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MicroRNA Target Fingered in 22q11.2 Deletion Syndrome

18 January 2013. A report published January 17 in Cell sheds light on the contribution of microRNAs (miRNAs) to 22q11.2 deletion syndrome, a genetic predictor of schizophrenia. The study, led by Maria Karayiorgou and Joseph Gogos, both of Columbia University in New York, finds dramatic reductions in miR-185 expression in a mouse model of the syndrome and shows that a resulting upregulation in the neuronal gene 2310044H10Rik/Mirta22 produces altered dendrite and spine formation.

22q11.2 deletion syndrome, in which a portion of chromosome 22 has been removed, is characterized by birth defects and learning disabilities. Abnormalities in chromosome 22 are also thought to be involved in schizophrenia, since around 30 percent of the deletion carriers go on to develop the illness in adolescence or adulthood (see SRF related news story).

Gogos and Karayiorgou have developed a mouse model of 22q11.2 deletion syndrome, the Df(16)A+/- mouse, which closely mimics the human deletion of 1.5 Mb (see SRF related news story). Previous studies of this mouse line have indicated alterations in hippocampal dendritic spines, as well as alterations in the processing of microRNAs (miRNAs), small, noncoding RNAs that regulate mRNA expression (see SRF related news story; Xu et al., 2010). The altered miRNA expression is thought to be due, at least in part, to loss of one copy of the DGCR8 gene, a critical component of miRNA production (see SRF related news story).

Reduced miR-185 in Df(16)A+/- mice
In the current study, first author Bin Xu and colleagues observed that miR-185 expression is reduced by 70-80 percent in the hippocampus and prefrontal cortex of Df(16)A+/- mice during development and in adulthood. Notably, this reduction is much larger than both what is predicted by the 50 percent reduction in DGCR8 gene dosage and what is observed in DGCR8 mutant mice, suggesting that the effect extends beyond DGCR8. Since the miR-185 gene is also located within the deleted region of Df(16)A+/- mice, it is likely that hemizygosity of the gene itself also contributes to the reduction in miR-185 expression.

A transcriptional profile analysis revealed that the gene 2310044H10Rik is upregulated during postnatal development and adulthood in Df(16)A+/- mice. Two miRNA target site prediction programs indicated that binding sites for miR-185 are within the 3’ untranslated region (UTR) of 2310044H10Rik, suggesting that increased expression of 2310044H10Rik in Df(16)A+/- mice may be a consequence of miR-185 downregulation.

To investigate whether 2310044H10Rik is indeed under the control of miR-185, the authors transfected an miR-185 precursor mimic into Df(16)A+/- primary neuronal cultures. They observed a reduction in 2310044H10Rik in transfected cells, confirming that the gene is repressed by miR-185. Subsequent experiments demonstrated that this repression is dependent on the 3’ UTR of 2310044H10Rik. Two other miRNAs—miR-485 and miR-491—were also demonstrated to play smaller roles in the upregulation of 2310044H10Rik in Df(16)A+/- mice, suggesting that decreases in both miR-185 and DGCR8 contribute to the increase in 2310044H10Rik. Based on their confirmation of repression by miRNAs, the authors renamed the gene Mirta22, which stands for miRNA target of the 22q11.2 microdeletion.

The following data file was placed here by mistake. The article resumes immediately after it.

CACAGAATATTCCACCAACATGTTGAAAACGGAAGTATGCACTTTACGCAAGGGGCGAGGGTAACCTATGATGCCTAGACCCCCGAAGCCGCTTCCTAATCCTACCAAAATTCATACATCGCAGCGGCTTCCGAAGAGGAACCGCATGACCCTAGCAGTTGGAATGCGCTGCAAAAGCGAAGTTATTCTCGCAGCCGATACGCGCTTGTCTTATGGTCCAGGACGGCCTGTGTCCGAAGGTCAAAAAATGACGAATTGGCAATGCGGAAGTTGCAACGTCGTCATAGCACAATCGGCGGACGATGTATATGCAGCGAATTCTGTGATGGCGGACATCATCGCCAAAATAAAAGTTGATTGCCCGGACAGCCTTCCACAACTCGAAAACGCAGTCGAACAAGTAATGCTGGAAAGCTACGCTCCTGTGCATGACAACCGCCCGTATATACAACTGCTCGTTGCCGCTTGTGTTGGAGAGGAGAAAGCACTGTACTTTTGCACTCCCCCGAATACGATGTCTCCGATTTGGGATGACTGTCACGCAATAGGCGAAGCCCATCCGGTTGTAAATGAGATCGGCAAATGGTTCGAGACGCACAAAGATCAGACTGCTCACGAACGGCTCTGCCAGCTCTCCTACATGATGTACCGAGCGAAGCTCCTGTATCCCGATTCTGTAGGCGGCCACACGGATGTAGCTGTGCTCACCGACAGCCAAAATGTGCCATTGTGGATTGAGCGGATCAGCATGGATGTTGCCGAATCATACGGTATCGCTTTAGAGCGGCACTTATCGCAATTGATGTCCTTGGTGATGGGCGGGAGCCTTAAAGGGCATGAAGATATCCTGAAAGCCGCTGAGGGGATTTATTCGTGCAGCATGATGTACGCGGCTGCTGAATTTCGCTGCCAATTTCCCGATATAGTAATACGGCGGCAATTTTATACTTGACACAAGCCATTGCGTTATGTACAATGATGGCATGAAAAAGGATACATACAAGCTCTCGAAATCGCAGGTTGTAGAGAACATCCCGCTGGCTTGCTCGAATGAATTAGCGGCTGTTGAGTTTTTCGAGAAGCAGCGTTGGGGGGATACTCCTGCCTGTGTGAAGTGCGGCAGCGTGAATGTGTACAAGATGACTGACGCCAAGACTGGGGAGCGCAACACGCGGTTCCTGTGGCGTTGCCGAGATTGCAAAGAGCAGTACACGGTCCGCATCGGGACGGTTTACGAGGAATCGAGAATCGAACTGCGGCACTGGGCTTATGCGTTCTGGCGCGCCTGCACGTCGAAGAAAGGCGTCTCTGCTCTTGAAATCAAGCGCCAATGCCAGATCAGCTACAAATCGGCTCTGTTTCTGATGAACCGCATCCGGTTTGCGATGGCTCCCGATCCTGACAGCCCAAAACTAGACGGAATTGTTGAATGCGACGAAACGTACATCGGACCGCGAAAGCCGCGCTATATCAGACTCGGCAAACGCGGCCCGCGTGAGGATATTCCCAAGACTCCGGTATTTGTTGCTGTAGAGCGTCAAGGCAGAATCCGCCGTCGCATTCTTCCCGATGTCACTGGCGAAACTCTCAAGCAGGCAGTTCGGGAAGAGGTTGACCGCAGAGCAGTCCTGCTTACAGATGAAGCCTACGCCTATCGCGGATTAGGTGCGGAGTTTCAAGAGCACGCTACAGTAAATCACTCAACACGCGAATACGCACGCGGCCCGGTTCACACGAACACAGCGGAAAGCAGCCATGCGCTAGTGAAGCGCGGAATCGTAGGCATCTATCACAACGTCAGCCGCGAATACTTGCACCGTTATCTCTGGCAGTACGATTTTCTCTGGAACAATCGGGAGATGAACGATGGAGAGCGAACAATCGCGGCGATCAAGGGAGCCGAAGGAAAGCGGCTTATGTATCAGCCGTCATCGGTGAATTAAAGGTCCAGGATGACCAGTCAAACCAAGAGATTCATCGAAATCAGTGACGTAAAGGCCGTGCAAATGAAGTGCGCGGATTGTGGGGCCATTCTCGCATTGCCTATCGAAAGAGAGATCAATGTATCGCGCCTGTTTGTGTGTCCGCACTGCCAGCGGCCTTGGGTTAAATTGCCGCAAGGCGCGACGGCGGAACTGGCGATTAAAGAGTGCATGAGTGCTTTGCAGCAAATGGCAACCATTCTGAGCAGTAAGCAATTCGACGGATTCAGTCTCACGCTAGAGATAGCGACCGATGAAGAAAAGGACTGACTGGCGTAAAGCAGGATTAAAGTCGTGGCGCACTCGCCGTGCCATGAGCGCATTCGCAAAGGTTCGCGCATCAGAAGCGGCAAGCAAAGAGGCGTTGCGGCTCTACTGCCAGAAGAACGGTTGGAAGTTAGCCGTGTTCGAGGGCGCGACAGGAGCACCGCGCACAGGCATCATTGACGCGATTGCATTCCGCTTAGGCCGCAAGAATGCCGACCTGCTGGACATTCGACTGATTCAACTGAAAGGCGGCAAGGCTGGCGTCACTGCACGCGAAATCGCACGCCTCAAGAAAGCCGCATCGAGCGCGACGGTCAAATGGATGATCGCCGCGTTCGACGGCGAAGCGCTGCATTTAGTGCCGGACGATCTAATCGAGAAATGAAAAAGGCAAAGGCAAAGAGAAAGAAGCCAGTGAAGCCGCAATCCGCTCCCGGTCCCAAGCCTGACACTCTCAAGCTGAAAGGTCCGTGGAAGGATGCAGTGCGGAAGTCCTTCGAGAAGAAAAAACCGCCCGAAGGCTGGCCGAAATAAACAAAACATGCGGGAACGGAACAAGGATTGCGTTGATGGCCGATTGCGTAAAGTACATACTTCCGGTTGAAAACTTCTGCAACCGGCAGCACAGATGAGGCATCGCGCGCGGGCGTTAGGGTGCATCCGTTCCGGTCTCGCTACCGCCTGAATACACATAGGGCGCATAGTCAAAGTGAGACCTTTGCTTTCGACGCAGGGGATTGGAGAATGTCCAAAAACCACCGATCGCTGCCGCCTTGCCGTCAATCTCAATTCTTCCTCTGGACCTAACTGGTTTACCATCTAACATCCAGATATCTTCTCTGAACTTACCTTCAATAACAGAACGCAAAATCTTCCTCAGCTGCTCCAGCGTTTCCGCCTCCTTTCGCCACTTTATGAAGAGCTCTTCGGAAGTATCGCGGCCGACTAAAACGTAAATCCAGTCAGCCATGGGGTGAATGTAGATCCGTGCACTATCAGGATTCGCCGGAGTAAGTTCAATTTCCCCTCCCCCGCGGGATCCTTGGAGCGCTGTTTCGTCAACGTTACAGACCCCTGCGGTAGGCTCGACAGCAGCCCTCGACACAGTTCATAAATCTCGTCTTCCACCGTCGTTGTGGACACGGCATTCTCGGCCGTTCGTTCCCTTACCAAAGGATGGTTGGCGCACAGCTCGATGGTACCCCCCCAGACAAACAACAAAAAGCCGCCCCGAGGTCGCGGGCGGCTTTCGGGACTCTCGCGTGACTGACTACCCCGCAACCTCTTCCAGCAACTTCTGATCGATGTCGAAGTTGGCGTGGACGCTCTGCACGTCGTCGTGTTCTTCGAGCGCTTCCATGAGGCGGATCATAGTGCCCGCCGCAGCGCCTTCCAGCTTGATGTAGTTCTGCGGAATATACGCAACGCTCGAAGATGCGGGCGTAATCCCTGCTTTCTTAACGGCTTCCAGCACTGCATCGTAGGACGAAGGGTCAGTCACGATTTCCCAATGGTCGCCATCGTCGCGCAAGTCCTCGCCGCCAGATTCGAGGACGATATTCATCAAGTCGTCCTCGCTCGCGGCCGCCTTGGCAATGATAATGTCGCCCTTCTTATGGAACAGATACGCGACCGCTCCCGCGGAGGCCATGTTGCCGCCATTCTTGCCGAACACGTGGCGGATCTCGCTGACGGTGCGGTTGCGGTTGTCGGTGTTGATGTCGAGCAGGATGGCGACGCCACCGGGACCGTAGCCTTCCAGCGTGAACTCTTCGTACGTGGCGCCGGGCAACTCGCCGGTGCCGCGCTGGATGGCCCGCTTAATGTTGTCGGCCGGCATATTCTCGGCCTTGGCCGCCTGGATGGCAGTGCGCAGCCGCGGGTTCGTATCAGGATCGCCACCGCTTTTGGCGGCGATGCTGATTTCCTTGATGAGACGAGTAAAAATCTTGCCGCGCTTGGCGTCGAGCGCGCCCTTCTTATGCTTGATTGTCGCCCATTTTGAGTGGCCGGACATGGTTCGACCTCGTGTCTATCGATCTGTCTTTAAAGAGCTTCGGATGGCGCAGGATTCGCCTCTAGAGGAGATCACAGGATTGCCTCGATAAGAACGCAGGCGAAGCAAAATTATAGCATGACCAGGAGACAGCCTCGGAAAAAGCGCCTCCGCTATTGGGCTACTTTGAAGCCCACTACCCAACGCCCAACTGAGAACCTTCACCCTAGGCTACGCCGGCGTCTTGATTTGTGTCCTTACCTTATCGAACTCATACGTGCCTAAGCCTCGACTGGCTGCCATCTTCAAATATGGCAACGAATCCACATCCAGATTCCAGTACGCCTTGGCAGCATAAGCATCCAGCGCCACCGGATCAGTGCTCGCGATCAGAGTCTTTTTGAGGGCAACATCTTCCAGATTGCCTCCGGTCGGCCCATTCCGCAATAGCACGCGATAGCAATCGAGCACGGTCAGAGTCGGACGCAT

Meet Mirta22
Mirta22 encodes a protein of unknown function that is elevated by approximately 25 percent in Df(16)A+/- mice. Immunocytochemistry revealed that it is distributed throughout the brain, and is found primarily in the Golgi apparatus and dendritic shafts of neurons.

Consistent with a report that miRNAs preferentially target genes in the same functional group (Tsang et al., 2010), the authors used functional annotation clustering analysis to determine that a Golgi-related gene cluster was the major target of miR-185. However, the reduction of miR-185 in Df(16)A+/- mice was associated with only a mild alteration of Golgi-related genes, with only four of 159 Golgi-related probe sets included in the top 100 dysregulated genes in the mouse hippocampus.

Since Mirta22 is localized to the Golgi and dendritic shafts of neurons, Xu and colleagues reasoned that its upregulation by miR-185 may contribute to the impaired dendrite and spine formation observed in Df(16)A+/- mice (Mukai et al., 2008). Consistent with this idea, an increase in Mirta22 produced dendritic abnormalities, including diminished complexity, spine density, and spine width in wild-type neuronal cultures, while a knockdown of Mirta22 reversed these deficits in Df(16)A+/- cultures. Similar results on dendrites were obtained after miR-185 downregulation in wild-type cultures and upregulation in Df(16)A+/- cultures. The effect of Mirta22 also held up in vivo. After crossing Mirta22 mutant and Df(16)A+/- mice, the researchers observed that the addition of the Mirta22 mutation could reverse the deficits in hippocampal dendritic complexity and spine formation in the Df(16)A+/- mice.

In summary, a reduction in miR-185 in a mouse model of 22q11.2 deletion syndrome produces elevated levels of Mirta22 that alter dendrite and spine formation. According to the authors, their study identifies elevated Mirta22 as β€œthe most robust gene change resulting from the 22q11.2 microdeletion, as well as the major downstream transcriptional effect of the 22q11.2-associated miRNA dysregulation.”—Allison A. Curley

Xu B, Hsu P-K, Stark KL, Karayiorgou M, Gogos JA. Derepression of a neuronal inhibitor due to miRNA dysregulation in a schizophrenia-related microdeletion. Cell 2013. 152: 762-275. Abstract

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